The University of St. Thomas

Music

Stender, Barbara

Stender, Barbara

Teaching for Flexibility of Thinking in the Elementary Music Classroom
Barbara J. Stender
Abstract

An ancient Chinese proverb states that if you give a man a fish, he can eat for a day. If you teach him how to fish, he will have food for a lifetime. To impart information to our students so that they can repeat it is comparable to giving them sustenance for a day. To teach students how to learn is to give them food for a lifetime.

Since learning requires thinking, it makes sense to teach thinking skills and behaviors in order that students develop the ability to explore and create rather than to simply parrot knowledge. While literature on thinking skills and behaviors is vast, how to teach for thinking in particular content areas is limited. The infusion process seems the most practical approach since both content and thinking strategies can be practiced simultaneously.

The purpose of this study was to examine one area of thinking, namely flexibility. The study used sixth-grade music classes to explore the possibilities of teaching for flexibility of thinking in the content area of elementary vocal music. Evaluations were examined to determine the growth in understanding of flexibility of thinking over a five-lesson time frame.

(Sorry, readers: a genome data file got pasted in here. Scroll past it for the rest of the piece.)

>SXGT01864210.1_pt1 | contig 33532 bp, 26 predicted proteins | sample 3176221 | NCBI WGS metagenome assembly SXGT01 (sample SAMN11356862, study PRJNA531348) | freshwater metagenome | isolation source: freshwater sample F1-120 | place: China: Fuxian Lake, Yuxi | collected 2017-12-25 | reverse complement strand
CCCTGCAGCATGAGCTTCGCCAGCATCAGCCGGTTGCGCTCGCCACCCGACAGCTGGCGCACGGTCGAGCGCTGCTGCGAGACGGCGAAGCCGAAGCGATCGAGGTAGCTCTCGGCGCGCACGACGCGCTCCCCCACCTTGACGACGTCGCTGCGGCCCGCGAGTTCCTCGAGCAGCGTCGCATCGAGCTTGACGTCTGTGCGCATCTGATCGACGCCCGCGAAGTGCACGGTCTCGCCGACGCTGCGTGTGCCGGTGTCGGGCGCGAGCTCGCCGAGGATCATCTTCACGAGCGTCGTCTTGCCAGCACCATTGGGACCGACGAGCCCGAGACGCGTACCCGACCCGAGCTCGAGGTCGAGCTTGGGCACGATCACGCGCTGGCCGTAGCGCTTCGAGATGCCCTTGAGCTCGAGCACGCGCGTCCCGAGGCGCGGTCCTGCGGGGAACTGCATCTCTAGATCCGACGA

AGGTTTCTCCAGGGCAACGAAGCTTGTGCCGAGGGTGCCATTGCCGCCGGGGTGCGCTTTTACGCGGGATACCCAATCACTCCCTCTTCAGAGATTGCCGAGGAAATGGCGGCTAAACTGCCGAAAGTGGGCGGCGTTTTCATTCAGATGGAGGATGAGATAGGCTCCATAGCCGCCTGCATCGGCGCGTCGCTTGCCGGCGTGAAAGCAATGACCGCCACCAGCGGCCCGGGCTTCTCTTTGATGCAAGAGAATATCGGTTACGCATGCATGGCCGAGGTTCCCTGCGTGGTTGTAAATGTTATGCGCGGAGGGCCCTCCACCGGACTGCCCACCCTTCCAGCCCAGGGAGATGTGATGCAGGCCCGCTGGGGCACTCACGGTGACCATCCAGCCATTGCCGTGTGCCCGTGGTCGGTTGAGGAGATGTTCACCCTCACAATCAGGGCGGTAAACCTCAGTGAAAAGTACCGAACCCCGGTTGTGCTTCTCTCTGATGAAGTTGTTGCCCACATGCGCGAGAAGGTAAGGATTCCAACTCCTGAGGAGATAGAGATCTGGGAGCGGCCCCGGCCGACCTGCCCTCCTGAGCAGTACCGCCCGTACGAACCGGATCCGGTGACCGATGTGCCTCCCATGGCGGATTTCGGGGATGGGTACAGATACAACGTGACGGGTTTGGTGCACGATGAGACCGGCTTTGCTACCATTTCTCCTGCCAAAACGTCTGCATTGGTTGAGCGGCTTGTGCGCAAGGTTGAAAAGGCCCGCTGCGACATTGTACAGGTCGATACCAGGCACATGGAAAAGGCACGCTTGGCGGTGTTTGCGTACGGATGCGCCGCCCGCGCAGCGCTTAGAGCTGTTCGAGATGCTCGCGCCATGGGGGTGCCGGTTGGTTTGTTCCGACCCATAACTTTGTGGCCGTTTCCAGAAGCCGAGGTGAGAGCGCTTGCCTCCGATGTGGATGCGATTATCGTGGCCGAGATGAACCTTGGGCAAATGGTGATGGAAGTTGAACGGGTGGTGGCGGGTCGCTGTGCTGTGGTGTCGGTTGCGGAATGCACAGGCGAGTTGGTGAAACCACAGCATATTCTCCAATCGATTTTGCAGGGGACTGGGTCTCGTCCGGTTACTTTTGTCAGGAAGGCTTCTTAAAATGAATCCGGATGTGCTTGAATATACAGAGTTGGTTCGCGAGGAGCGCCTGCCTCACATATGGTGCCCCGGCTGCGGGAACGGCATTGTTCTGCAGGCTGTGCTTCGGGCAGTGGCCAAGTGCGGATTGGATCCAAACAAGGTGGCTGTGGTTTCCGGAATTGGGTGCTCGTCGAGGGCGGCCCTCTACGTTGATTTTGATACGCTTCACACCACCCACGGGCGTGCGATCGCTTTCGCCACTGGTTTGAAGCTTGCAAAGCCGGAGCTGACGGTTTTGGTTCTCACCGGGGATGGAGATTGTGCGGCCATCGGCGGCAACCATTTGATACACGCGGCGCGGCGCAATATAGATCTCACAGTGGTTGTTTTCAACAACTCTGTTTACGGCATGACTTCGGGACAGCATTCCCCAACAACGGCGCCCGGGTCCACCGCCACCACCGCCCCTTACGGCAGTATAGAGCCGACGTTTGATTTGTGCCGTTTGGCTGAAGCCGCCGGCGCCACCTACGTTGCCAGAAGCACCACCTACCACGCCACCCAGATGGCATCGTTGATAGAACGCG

Lessons were designed which incorporated both music content and flexibility of thinking. The musical content varied to include music reading, listening, composition and improvisation. The flexibility of thinking characteristics addressed in this study were: (1) creating multiple solutions to a musical task, and (2) practicing openness to a variety of answers or outcomes.

The conclusions of the study indicated that teaching for thinking can enhance musical understandings. While musical content presented in teaching for thinking was very basic, as students began to explore possibilities with the given material, their solutions often became complex. Furthermore, students’ understanding of flexibility increased while making musical applications.

As a result of this project, I recommend the following: (1) Since teaching for thinking requires a time commitment, begin with one grade level and gradually expand to include others; (2) Concentrate on one thinking skill or habit of mind at a time; (3) Keep in touch with others who are teaching for thinking. New endeavors are more energizing when experiences are shared.

Although embarking on any new venture necessitates a time commitment, the enthusiasm and level of participation exhibited by the two sixth grade classes involved in this study indicates to me that this was time well spent.

Principal Advisor
Linda Crawford